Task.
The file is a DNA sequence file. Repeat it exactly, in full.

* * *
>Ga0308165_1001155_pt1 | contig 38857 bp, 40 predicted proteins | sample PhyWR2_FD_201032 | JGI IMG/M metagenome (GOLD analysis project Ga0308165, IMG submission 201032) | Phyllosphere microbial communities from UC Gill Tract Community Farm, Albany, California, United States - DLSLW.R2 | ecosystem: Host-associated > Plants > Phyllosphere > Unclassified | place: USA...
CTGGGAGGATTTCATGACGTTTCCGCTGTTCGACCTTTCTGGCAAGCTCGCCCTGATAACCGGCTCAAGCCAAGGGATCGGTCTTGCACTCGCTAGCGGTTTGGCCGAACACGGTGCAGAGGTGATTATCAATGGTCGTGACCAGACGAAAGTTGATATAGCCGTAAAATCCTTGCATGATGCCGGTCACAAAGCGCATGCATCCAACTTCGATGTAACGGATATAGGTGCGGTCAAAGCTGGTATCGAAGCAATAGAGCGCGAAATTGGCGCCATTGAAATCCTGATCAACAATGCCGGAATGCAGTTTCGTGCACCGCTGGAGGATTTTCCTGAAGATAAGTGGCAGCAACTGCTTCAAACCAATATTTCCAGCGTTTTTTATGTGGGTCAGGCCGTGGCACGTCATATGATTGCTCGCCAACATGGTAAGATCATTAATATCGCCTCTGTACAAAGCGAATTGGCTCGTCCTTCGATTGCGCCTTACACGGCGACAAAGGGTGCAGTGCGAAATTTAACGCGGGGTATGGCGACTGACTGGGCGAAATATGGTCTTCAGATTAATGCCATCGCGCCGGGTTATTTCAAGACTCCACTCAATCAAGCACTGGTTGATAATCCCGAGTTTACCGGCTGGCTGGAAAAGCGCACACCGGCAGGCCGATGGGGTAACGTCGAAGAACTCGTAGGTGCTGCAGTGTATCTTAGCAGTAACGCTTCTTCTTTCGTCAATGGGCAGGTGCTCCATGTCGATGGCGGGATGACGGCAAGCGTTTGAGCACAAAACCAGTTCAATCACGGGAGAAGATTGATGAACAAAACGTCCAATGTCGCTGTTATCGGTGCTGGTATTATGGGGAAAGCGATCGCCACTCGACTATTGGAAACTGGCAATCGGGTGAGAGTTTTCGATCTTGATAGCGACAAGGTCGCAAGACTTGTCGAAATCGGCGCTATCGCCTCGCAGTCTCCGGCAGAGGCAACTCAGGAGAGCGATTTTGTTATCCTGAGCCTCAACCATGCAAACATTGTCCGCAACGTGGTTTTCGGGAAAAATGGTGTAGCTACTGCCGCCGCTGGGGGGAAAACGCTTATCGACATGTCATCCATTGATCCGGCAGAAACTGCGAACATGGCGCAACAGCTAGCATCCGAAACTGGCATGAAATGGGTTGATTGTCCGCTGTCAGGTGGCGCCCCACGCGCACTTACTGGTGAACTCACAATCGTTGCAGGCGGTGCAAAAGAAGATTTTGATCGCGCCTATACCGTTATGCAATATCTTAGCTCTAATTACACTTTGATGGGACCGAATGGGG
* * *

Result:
>Ga0308165_1001155_pt1 | contig 38857 bp, 40 predicted proteins | sample PhyWR2_FD_201032 | JGI IMG/M metagenome (GOLD analysis project Ga0308165, IMG submission 201032) | Phyllosphere microbial communities from UC Gill Tract Community Farm, Albany, California, United States - DLSLW.R2 | ecosystem: Host-associated > Plants > Phyllosphere > Unclassified | place: USA...
CTGGGAGGATTTCATGACGTTTCCGCTGTTCGACCTTTCTGGCAAGCTCGCCCTGATAACCGGCTCAAGCCAAGGGATCGGTCTTGCACTCGCTAGCGGTTTGGCCGAACACGGTGCAGAGGTGATTATCAATGGTCGTGACCAGACGAAAGTTGATATAGCCGTAAAATCCTTGCATGATGCCGGTCACAAAGCGCATGCATCCAACTTCGATGTAACGGATATAGGTGCGGTCAAAGCTGGTATCGAAGCAATAGAGCGCGAAATTGGCGCCATTGAAATCCTGATCAACAATGCCGGAATGCAGTTTCGTGCACCGCTGGAGGATTTTCCTGAAGATAAGTGGCAGCAACTGCTTCAAACCAATATTTCCAGCGTTTTTTATGTGGGTCAGGCCGTGGCACGTCATATGATTGCTCGCCAACATGGTAAGATCATTAATATCGCCTCTGTACAAAGCGAATTGGCTCGTCCTTCGATTGCGCCTTACACGGCGACAAAGGGTGCAGTGCGAAATTTAACGCGGGGTATGGCGACTGACTGGGCGAAATATGGTCTTCAGATTAATGCCATCGCGCCGGGTTATTTCAAGACTCCACTCAATCAAGCACTGGTTGATAATCCCGAGTTTACCGGCTGGCTGGAAAAGCGCACACCGGCAGGCCGATGGGGTAACGTCGAAGAACTCGTAGGTGCTGCAGTGTATCTTAGCAGTAACGCTTCTTCTTTCGTCAATGGGCAGGTGCTCCATGTCGATGGCGGGATGACGGCAAGCGTTTGAGCACAAAACCAGTTCAATCACGGGAGAAGATTGATGAACAAAACGTCCAATGTCGCTGTTATCGGTGCTGGTATTATGGGGAAAGCGATCGCCACTCGACTATTGGAAACTGGCAATCGGGTGAGAGTTTTCGATCTTGATAGCGACAAGGTCGCAAGACTTGTCGAAATCGGCGCTATCGCCTCGCAGTCTCCGGCAGAGGCAACTCAGGAGAGCGATTTTGTTATCCTGAGCCTCAACCATGCAAACATTGTCCGCAACGTGGTTTTCGGGAAAAATGGTGTAGCTACTGCCGCCGCTGGGGGGAAAACGCTTATCGACATGTCATCCATTGATCCGGCAGAAACTGCGAACATGGCGCAACAGCTAGCATCCGAAACTGGCATGAAATGGGTTGATTGTCCGCTGTCAGGTGGCGCCCCACGCGCACTTACTGGTGAACTCACAATCGTTGCAGGCGGTGCAAAAGAAGATTTTGATCGCGCCTATACCGTTATGCAATATCTTAGCTCTAATTACACTTTGATGGGACCGAATGGGG